Microsoft has just dealt a new blow to video conferencing app Zoom with plans for a crucial Teams feature—an expansion of its gallery view so you can see up to 49 participants on a call.

Zoom already allows you to see up to 49 people in the gallery view, but currently, Microsoft Teams only gives you the option for nine. It’s certainly an exciting move that will make Teams an option for multiple groups such as schools, business meetings and exercise classes. So, how soon will it happen?

Frustratingly, we may have to wait a while—at the moment there isn’t a timeline, according to a report in the Wall Street Journal, which first revealed Microsoft’s plans to take on Zoom. I suspect the lack of timeline is deliberate so Microsoft has the extra time to ensure this Teams feature works as well as it needs to before launch.

Microsoft confirmed over email that it would be adding the feature, but didn’t specify when: “The Microsoft Teams roadmap does include increasing the number of people viewable during a Teams video call to 49,” a spokesperson told me.

Gallery view expansion would be Microsoft Teams’ killer feature

When the ability to view nine people on Microsoft Teams was added in May, users took to its forums to ask for an expansion to the gallery view. “Nine is okay but I run a dance school and need to see as many of my students at once to help them with how to improve. At the moment I have resorted to pinning and unpinning different people to try and cycle through them. Not ideal,” said one Teams user.

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“Please, more than 3×3, it needs to match Zoom,” another commented.

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Microsoft responded by saying it realised 3×3 wasn’t “good enough” and said it was working on adding more visible participants to the calls. “We are continuing to work to include more videos during a meeting, as well as enabling support for mobile devices,” Alex from Teams engineering said.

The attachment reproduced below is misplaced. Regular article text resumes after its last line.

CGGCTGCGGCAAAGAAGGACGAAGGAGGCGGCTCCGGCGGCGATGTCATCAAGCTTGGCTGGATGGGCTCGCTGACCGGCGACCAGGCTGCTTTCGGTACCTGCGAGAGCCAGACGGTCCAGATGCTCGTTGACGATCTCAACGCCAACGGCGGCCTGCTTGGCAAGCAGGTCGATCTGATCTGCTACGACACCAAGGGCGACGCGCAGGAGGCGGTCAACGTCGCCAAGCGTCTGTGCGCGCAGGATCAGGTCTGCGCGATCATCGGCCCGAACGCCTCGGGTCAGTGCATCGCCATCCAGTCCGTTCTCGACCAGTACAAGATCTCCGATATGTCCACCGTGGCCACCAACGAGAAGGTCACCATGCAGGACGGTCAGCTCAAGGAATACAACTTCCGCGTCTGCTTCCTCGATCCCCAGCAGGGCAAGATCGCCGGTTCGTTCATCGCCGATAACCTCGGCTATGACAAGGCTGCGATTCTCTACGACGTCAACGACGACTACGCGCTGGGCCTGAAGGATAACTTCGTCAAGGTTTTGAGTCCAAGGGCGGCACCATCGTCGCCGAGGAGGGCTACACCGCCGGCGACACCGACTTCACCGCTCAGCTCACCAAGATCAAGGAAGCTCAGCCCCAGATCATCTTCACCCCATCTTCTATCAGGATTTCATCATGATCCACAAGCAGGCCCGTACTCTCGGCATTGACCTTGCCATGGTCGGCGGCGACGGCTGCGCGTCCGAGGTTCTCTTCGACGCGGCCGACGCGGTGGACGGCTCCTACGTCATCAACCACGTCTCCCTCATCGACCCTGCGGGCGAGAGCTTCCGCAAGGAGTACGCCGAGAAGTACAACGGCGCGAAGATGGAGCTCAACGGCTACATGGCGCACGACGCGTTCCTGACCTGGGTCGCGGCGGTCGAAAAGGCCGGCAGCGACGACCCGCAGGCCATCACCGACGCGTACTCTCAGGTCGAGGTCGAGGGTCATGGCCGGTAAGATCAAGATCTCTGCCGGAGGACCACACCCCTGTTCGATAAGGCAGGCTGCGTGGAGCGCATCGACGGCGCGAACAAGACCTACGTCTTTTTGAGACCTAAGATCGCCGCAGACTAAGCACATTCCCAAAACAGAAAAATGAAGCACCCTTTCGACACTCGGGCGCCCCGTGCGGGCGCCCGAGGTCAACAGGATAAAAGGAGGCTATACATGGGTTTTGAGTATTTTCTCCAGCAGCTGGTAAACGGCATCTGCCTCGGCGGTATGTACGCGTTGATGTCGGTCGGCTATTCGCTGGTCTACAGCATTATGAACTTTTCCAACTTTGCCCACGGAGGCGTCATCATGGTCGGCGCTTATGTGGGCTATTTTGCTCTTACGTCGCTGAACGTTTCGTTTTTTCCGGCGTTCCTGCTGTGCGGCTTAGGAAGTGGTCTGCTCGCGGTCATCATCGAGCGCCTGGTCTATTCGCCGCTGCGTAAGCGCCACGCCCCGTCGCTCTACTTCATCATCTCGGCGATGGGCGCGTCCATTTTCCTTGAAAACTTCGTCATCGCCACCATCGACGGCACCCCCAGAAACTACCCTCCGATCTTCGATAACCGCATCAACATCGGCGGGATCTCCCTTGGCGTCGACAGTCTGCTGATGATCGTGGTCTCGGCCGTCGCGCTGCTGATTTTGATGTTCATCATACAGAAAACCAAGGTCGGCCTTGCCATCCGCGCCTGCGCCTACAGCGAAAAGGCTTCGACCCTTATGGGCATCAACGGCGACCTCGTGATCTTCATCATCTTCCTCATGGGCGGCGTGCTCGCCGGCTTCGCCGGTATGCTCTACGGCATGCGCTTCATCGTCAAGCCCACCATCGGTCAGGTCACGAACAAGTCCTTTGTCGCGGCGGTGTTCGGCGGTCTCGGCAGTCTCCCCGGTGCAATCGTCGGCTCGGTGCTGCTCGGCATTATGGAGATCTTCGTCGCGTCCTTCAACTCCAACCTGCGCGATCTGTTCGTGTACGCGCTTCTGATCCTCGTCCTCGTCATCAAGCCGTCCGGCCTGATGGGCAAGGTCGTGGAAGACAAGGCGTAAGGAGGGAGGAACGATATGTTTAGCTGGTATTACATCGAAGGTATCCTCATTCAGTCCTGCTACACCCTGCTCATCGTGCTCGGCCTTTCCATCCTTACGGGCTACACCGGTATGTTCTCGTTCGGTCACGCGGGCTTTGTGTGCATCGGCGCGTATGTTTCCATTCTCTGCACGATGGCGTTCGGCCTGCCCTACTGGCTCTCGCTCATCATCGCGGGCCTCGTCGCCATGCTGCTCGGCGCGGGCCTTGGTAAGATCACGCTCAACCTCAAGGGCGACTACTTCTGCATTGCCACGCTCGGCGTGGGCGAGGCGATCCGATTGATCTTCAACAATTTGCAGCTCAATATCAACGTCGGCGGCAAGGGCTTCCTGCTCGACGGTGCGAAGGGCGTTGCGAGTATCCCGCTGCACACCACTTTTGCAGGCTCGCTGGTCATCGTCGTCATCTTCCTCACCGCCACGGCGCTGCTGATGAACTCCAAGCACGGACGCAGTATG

Zoom V Microsoft Teams

The COVID-19 crisis has seen much of the world staying at home, and this is likely to continue at least into the near future. It has meant video conferencing apps have had to make themselves fully functional for all types of users, and quickly.

Zoom was effectively the first casualty of this sudden surge in video conferencing users, as incidents of Zoom bombing grew—along with security and privacy issues.

Lots of people are looking for an alternative to Zoom, but no app has quite cut it in terms of functionality yet. Zoom has just reported its financial results for the first quarter, seeing its revenue grow an astonishing 169% during the pandemic, according to CNBC.

Microsoft wants a piece of that for Teams—and who can blame the company. But if it wants people to choose its app instead of Zoom for their meetings, chats and exercise classes, it needs the functionality, and fast.

Source: https://tinyurl.com/yd98xw6s